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Photos by Alejandro Bustos

Indie Coffee Passport: Book passage to a caffeine buzz

By Alejandro Bustos on August 10, 2012

Coffee drinkers listen up: If you want to avoid a Starbucks rut while discovering independent java hot spots, then this article is for you.

This past spring, a dozen coffee shops in Ottawa launched the indie coffee passport with the express purpose of supporting independent stores.

For $14, you can purchase a passport online or at participating locations and in return have a free coffee, tea or espresso-based beverage (up to $4.50 menu price) at each of the 12 locales.

The promotion runs until November 30.

Apartment 613 was curious about how the program was going so far so we made some phone calls. The response was very positive.

“It has been a pretty successful program,” said Rob Johnson, an employee at i Deal Coffee at 176 Dalhousie.

Thanks to the passport, new faces have appeared at the Byward market location, where coffee beans are roasted onsite and customers can drink a cup of joe in 1950-style booths.

While not able to provide precise figures, Johnson estimated that business was up roughly 10% thanks to the passport.

The Daily Grind Art Café at 601 Somerset Street West was also very happy with the passport’s results.

“It’s a great program for us,” said Mike White, co-owner of the hip Centretown café. “People have come who otherwise wouldn’t have.”

Encouraged by this success, White said he’s leaning towards participating in another passport program, should the promotion be offered again in 2013.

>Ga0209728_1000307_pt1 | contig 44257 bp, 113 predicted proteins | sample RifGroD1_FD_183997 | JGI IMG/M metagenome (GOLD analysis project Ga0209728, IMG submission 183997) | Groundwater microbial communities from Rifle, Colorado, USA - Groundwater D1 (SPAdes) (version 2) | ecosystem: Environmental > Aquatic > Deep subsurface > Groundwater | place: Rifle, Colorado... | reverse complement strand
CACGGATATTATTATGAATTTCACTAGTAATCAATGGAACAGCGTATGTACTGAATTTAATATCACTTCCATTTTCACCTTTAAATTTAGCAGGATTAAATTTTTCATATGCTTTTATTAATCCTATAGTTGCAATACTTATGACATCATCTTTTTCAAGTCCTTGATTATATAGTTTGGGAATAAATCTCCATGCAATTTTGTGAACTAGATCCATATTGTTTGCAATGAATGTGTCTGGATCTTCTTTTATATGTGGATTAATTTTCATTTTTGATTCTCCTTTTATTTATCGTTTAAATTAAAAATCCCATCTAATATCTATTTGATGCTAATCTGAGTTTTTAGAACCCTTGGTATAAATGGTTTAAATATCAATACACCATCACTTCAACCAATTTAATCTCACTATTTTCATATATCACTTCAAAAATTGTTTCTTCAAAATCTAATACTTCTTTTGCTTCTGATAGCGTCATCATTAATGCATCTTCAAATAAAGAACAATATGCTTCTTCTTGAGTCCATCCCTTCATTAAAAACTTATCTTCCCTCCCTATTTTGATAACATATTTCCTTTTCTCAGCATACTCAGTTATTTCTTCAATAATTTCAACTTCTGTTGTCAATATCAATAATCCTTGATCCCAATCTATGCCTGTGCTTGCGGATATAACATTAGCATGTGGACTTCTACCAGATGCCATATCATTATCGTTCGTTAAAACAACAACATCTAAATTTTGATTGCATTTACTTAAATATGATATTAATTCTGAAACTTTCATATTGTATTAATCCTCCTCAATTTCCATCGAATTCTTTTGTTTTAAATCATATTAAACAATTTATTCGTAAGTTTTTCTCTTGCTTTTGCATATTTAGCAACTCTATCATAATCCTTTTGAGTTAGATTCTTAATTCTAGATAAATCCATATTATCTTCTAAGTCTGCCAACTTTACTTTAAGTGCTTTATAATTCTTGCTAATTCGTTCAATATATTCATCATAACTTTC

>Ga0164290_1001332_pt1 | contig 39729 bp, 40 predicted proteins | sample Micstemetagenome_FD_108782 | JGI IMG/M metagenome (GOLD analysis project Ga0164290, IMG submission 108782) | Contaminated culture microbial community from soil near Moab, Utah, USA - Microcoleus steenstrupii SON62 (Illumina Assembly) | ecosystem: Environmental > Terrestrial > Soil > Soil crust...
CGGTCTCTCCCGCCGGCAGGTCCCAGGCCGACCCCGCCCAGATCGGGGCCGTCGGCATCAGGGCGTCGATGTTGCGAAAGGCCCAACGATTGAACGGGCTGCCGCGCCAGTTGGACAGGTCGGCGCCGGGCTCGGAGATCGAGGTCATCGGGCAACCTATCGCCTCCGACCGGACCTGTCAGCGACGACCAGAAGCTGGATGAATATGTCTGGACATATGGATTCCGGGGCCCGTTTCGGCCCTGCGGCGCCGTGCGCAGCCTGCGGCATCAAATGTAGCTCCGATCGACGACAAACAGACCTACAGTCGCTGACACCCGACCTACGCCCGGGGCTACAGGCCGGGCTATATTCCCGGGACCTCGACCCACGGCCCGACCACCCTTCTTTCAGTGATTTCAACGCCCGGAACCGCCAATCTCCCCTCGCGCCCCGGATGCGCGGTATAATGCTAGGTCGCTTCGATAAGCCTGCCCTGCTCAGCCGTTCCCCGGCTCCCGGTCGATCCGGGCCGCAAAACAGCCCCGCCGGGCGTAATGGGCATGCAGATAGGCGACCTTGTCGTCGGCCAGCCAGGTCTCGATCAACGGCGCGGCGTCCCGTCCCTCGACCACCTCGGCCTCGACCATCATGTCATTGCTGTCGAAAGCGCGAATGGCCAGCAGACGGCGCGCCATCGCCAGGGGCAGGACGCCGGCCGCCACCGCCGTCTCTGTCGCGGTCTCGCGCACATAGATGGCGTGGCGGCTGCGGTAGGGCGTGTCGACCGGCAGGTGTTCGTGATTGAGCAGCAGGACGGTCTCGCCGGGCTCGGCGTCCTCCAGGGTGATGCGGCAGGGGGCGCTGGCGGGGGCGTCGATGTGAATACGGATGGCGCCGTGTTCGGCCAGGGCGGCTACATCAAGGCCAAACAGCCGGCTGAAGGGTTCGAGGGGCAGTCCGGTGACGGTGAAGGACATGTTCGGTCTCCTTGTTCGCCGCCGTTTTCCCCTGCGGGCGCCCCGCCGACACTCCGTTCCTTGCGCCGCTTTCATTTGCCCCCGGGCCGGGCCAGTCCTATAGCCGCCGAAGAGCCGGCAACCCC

In the interim, he encouraged customers to visit his locale where, besides coffee, you can drink beer, order breakfast, lunch and dinner, and on select nights listen to DJs and bands.

At Stella Luna Gelato Café at 1103 Bank, meanwhile, owner-operator Tammy Giuliani said that the passport is a perfect way for Ottawa residents to discover their own city.

“(The passport) is an incentive to try something new,” said Giuliani, while noting that most people tend to fall into a routine when at home.

When we are on vacation, in contrast, we are in discovery mode. By offering a list of new stores to visit, the passport can provide a series of little getaways.

“It’s like a mini-vacation in your own city,” said Giuliani

Continuing with the staycation metaphor, one does not have to criss-cross the city to sample different stores. For instance, one can take a “mini-vacation” to Wellington Street West.

Your voyage can begin at the Collected Works at 1242 Wellington where you can browse well-stocked bookshelves (I highly enjoy the science fiction section), before strolling to Cyclelogik at 1111A Wellington to deal with your bicycle needs, and then end your sojourn at Alpha Soul Café at 1015 Wellington with a glass of wine.

For those who enjoy Latin flavours, there is Café Morala at 734 Bank, where one can have an alfajor, a traditional pastry made with dulce de leche that is eaten in parts of Spain and in such South American countries as Argentina and Chile.

Miriam Rangel, owner of Café Morala, said the passport is an excellent idea, and that she is open to participating again next year in a similar program.

“It’s a great way to support small business,” she said.

Then there is the Grounded Kitchen & Coffeehouse at 100 Gloucester, where you can order online, as well as hire catering services for gourmet dinners.

As for the coffee passports, you should grab one when you can.

“They have sold like hotcakes,” said Andrea Astle, spokesperson for the Centretown-based coffee shop.


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